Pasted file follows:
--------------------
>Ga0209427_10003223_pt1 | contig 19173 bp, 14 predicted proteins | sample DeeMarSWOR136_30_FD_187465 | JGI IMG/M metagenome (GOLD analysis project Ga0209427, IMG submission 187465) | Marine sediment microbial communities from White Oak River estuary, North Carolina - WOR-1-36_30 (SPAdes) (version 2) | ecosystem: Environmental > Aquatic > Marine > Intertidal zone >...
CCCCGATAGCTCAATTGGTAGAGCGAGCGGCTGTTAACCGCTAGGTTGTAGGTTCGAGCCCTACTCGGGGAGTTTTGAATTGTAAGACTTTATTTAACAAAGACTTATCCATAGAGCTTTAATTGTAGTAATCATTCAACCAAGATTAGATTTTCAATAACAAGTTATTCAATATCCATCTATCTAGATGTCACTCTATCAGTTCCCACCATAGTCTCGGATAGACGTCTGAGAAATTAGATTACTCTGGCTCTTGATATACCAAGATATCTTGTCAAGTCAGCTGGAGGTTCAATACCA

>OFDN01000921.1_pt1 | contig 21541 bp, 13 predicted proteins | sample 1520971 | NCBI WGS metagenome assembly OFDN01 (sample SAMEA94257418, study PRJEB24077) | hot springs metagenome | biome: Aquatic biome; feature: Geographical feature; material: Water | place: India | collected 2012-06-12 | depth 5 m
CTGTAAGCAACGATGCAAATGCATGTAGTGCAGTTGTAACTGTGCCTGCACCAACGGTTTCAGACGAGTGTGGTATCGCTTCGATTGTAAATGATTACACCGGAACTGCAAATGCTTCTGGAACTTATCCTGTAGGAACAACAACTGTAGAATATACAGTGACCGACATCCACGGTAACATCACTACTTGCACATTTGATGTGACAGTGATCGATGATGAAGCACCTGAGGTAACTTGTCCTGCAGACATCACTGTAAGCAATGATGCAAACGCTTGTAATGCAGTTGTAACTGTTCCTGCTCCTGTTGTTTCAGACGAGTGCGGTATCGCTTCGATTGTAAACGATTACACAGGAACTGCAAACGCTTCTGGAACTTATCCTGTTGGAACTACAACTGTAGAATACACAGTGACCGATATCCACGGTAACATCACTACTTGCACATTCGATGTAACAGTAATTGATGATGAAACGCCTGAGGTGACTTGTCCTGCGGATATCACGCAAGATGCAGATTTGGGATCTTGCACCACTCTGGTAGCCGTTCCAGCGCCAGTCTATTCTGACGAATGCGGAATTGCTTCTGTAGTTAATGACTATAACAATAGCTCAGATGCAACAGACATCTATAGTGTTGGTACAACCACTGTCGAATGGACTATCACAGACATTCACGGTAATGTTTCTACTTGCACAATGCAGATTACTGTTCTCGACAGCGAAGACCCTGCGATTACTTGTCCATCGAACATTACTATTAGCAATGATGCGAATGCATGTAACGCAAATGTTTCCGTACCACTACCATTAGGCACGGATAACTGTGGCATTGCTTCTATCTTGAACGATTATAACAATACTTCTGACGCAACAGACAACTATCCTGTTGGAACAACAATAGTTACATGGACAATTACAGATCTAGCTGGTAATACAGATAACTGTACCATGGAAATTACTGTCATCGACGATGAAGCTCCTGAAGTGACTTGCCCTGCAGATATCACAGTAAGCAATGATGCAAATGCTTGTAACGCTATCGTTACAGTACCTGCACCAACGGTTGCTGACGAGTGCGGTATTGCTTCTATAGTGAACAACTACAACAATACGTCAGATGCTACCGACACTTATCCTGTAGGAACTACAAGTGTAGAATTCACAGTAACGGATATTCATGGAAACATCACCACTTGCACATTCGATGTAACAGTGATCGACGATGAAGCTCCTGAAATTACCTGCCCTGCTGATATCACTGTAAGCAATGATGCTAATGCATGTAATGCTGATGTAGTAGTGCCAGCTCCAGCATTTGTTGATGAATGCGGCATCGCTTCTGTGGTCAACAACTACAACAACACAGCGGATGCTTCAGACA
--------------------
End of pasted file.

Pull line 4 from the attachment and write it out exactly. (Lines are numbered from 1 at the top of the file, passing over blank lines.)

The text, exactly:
CTGTAAGCAACGATGCAAATGCATGTAGTGCAGTTGTAACTGTGCCTGCACCAACGGTTTCAGACGAGTGTGGTATCGCTTCGATTGTAAATGATTACACCGGAACTGCAAATGCTTCTGGAACTTATCCTGTAGGAACAACAACTGTAGAATATACAGTGACCGACATCCACGGTAACATCACTACTTGCACATTTGATGTGACAGTGATCGATGATGAAGCACCTGAGGTAACTTGTCCTGCAGACATCACTGTAAGCAATGATGCAAACGCTTGTAATGCAGTTGTAACTGTTCCTGCTCCTGTTGTTTCAGACGAGTGCGGTATCGCTTCGATTGTAAACGATTACACAGGAACTGCAAACGCTTCTGGAACTTATCCTGTTGGAACTACAACTGTAGAATACACAGTGACCGATATCCACGGTAACATCACTACTTGCACATTCGATGTAACAGTAATTGATGATGAAACGCCTGAGGTGACTTGTCCTGCGGATATCACGCAAGATGCAGATTTGGGATCTTGCACCACTCTGGTAGCCGTTCCAGCGCCAGTCTATTCTGACGAATGCGGAATTGCTTCTGTAGTTAATGACTATAACAATAGCTCAGATGCAACAGACATCTATAGTGTTGGTACAACCACTGTCGAATGGACTATCACAGACATTCACGGTAATGTTTCTACTTGCACAATGCAGATTACTGTTCTCGACAGCGAAGACCCTGCGATTACTTGTCCATCGAACATTACTATTAGCAATGATGCGAATGCATGTAACGCAAATGTTTCCGTACCACTACCATTAGGCACGGATAACTGTGGCATTGCTTCTATCTTGAACGATTATAACAATACTTCTGACGCAACAGACAACTATCCTGTTGGAACAACAATAGTTACATGGACAATTACAGATCTAGCTGGTAATACAGATAACTGTACCATGGAAATTACTGTCATCGACGATGAAGCTCCTGAAGTGACTTGCCCTGCAGATATCACAGTAAGCAATGATGCAAATGCTTGTAACGCTATCGTTACAGTACCTGCACCAACGGTTGCTGACGAGTGCGGTATTGCTTCTATAGTGAACAACTACAACAATACGTCAGATGCTACCGACACTTATCCTGTAGGAACTACAAGTGTAGAATTCACAGTAACGGATATTCATGGAAACATCACCACTTGCACATTCGATGTAACAGTGATCGACGATGAAGCTCCTGAAATTACCTGCCCTGCTGATATCACTGTAAGCAATGATGCTAATGCATGTAATGCTGATGTAGTAGTGCCAGCTCCAGCATTTGTTGATGAATGCGGCATCGCTTCTGTGGTCAACAACTACAACAACACAGCGGATGCTTCAGACA